Unfortunately, as traditional media have fragmented and lost influence over time, public relations has struggled along with it.
“Facts are facts,” as old-school journalists like to say.
And the facts are these:
In 2008, there were 115,000 total newsroom employees— reporters, editors, photographers, and videographers—across newspapers, TV, radio, and online publishers. By 2020, according to a 2021 Pew Research Center analysis, that number had dropped to 85,000, a loss of 30,000 jobs (Walker 2021).
That’s a 26 percent decline in a little more than a decade. It’s basic economics: in inflation-adjusted dollars, ad revenues for the news media have been in a constant state of decline for forty years.
That means fewer journalists are around to cover stories—which in turn means PR professionals have to work harder, and spend more time than ever, to get their attention.
And when coverage is achieved, it typically attracts fewer readers or viewers and wields less influence than before—the product of splintered audiences and scattered information sources.
It’s a vicious cycle.
The question that really troubles me, and that should be of concern to everyone in the public relations business, is this:
When you start extending the definition of PR beyond media relations, what is truly unique to PR?
If you look closely at the way many public relations firms describe themselves today, it’s like you’re staring at the hole in a doughnut.
Some global agencies make a big deal of calling themselves “progressive PR firms.” Or they portray themselves as integrated agencies that are “earned first”—referring to earning media exposure through PR rather than buying it through ads.
But these definitions fail to resonate. They don’t meaningfully differentiate between what is PR and what isn’t—and they don’t explain why clients should care about the distinction.
So, where do PR practitioners go from here?
Suffice it to say that PR cannot remain so tightly anchored to the news media. That’s why I would argue that, for inspiration, the profession should look not to the ideas of Lee, but to those of Bernays.
The Bernays path—one focused less on the “how” of tactics and more on the “why” of strategy—is the better one for PR’s future.
I’m not suggesting diving into some of the darker arts of psychological manipulation advocated by Bernays. His legacy is far from untarnished. But I do believe PR professionals should take a step back from media relations to ask themselves this question:
What is the business goal of media coverage?
Achieving this business goal, after all, is what’s most important to brands. It’s certainly what matters to the clients of PR agencies like mine.
What, then, is the business goal of media coverage? Most PR clients would tell you it is visibility. But that’s only what they think they want. I would argue it’s not what they actually want.
If PR clients simply wanted visibility—if they just wanted to raise brand awareness—it would be more cost-effective for them to buy ads to follow their target audiences around wherever they went online, wouldn’t it?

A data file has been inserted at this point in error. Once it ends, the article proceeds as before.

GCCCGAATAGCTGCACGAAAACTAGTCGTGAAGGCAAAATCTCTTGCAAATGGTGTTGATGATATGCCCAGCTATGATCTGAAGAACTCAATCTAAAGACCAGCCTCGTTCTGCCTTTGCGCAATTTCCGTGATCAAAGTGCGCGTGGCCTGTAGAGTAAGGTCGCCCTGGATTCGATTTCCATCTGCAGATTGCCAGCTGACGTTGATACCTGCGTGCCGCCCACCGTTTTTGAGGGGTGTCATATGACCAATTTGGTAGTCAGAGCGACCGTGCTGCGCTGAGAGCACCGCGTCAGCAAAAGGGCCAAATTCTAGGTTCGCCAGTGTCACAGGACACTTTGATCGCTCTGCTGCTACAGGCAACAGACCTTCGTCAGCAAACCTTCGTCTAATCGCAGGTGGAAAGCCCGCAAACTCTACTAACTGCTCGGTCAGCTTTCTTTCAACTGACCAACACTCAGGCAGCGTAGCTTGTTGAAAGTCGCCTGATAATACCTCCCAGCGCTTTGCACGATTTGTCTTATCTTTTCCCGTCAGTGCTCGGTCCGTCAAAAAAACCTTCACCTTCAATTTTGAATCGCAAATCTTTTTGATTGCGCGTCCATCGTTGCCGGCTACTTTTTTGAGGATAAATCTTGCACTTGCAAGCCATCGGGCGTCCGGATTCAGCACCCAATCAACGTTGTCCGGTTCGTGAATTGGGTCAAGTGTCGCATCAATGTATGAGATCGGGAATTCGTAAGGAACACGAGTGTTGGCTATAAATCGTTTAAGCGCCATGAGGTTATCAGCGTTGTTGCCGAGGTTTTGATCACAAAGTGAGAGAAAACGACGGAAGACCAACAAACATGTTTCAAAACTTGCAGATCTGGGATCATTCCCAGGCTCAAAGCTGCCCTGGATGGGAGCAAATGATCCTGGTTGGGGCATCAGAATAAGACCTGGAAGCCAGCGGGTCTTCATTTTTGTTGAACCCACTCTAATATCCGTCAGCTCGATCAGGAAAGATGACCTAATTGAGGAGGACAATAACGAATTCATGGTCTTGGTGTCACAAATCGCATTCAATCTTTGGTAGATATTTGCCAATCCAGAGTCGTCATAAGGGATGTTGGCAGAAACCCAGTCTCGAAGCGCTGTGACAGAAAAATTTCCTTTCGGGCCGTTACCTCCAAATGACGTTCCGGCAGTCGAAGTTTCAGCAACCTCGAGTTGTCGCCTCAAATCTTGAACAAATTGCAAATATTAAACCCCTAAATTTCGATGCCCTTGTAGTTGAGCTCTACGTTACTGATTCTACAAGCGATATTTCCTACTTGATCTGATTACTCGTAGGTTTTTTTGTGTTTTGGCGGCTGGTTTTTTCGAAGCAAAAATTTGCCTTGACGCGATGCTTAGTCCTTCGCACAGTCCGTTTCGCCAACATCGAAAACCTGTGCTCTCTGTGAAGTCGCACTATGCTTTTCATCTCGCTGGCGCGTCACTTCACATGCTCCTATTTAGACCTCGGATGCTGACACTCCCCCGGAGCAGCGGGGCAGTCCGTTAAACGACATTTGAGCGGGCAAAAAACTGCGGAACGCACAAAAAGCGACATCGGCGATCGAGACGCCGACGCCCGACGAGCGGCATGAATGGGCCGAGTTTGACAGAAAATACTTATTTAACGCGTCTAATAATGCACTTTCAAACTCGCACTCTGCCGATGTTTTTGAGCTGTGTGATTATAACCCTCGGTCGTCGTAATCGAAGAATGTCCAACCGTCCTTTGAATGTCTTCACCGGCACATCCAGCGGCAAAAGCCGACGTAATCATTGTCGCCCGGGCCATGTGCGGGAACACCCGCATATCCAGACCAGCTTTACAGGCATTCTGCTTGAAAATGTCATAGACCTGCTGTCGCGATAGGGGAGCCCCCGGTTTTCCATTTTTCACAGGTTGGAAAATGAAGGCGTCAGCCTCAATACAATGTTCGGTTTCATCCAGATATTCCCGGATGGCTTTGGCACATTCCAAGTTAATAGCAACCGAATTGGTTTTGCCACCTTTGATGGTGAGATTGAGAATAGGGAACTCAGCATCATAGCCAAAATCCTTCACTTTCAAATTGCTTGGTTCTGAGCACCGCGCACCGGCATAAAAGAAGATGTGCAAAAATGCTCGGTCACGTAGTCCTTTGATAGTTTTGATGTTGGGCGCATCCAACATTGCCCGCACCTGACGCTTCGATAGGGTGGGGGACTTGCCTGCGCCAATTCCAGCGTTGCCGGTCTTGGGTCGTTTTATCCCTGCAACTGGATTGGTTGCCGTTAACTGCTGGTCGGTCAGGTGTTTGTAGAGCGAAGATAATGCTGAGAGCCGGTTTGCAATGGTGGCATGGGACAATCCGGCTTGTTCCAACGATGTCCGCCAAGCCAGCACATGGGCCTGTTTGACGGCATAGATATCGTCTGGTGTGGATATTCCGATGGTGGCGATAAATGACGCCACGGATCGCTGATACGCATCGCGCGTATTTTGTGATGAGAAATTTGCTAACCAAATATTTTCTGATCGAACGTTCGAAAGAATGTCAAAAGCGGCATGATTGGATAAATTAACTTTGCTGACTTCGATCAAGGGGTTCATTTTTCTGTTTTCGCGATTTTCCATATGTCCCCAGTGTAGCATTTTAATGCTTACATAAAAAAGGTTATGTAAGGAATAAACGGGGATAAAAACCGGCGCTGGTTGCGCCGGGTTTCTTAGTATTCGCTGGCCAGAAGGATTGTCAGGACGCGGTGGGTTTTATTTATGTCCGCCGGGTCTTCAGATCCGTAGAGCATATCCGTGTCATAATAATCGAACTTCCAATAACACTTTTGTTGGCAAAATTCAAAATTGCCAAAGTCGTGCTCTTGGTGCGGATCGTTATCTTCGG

Of course it would.
What PR clients are really seeking is credibility. They are seeking authority. They are seeking third-party validation.
Ultimately, they are seeking one thing above all else:
Brands need to be trusted in the marketplace, or they won’t be able to grow.
Traditionally, PR firms have leveraged third-party validation from the news media to earn trust for their clients. But media coverage alone isn’t enough anymore. In fact, it’s far from enough.
Today’s brands must gain trust in other ways.
Let’s go back to the PRSA definition of public relations I referenced at the outset of this introduction, because it deserves another look.
To be clear, I am a longtime member and advocate of the PRSA.
I have spoken at its events, attended its conferences, judged its competitions, and held its Accredited in Public Relations (APR) credential for more than two decades.
I respect the care PRSA takes to update the definition periodically. Most recently, in 2012, the organization reached out to thousands of members, solicited hundreds of suggestions, and took a vote before announcing the new official definition.
As we learned earlier in this introduction, it reads as follows:
Public relations is a strategic communication process that builds mutually beneficial relationships between organizations and their publics.
This description has its merits. It doesn’t anchor the profession to the media or subordinate it to the marketing function.
But it’s missing something important: an objective. A CEO or CMO has never asked me to help build “mutually beneficial relationships.” That’s a means—but to what end?
To answer this question, I’ve created an alternative definition of PR. It’s short and to the point:
PR is the art of securing trust at scale.
While that’s a very specific objective, it opens up limitless possibilities for PR professionals to help brands achieve that goal.
For starters, PR practitioners should consider their first responsibility to serve as trust experts and advocates—to be the keepers of trust for brands. PR practitioners are well-suited to this role, and it certainly lifts PR to the status of strategic discipline and management function.
How should PR practitioners assert themselves in this role? In any number of ways, many of which are outlined in this book.
For example, in the same way that marketers create buyer personas, PR practitioners can create trust profiles for their clients’ target audiences to better understand the “prejudices, symbols, cliches, and verbal formulas” that influence trust.
Based on these profiles, PR pros can then master and deploy an evolving set of practices—which I describe as trust signals—to secure audience trust.
Trust Signals is all about the tools and tactics that businesses can use to build, grow, and protect their brands. And while marketers and business owners can deploy the practices outlined in this book, my belief is that this work is uniquely suited to PR practitioners— who have always focused on earning credibility rather than selling products.
PR firms and corporate communications departments don’t need to be all things to all people. They must simply become better than any other type of agency or function at understanding what makes buyers, and other audiences, trust.
If PR leaders truly want to elevate their profession—if they want to guide corporate identity, lead brand strategy, and report to the CEO again—that’s the path for doing it.
This book will show you how.
Scott is founder and CEO of Idea Grove, one of the most forward-looking public relations agencies in the United States. Idea Grove focuses on helping technology companies reach media and buyers, with clients ranging from venture-backed startups to Fortune 100 companies.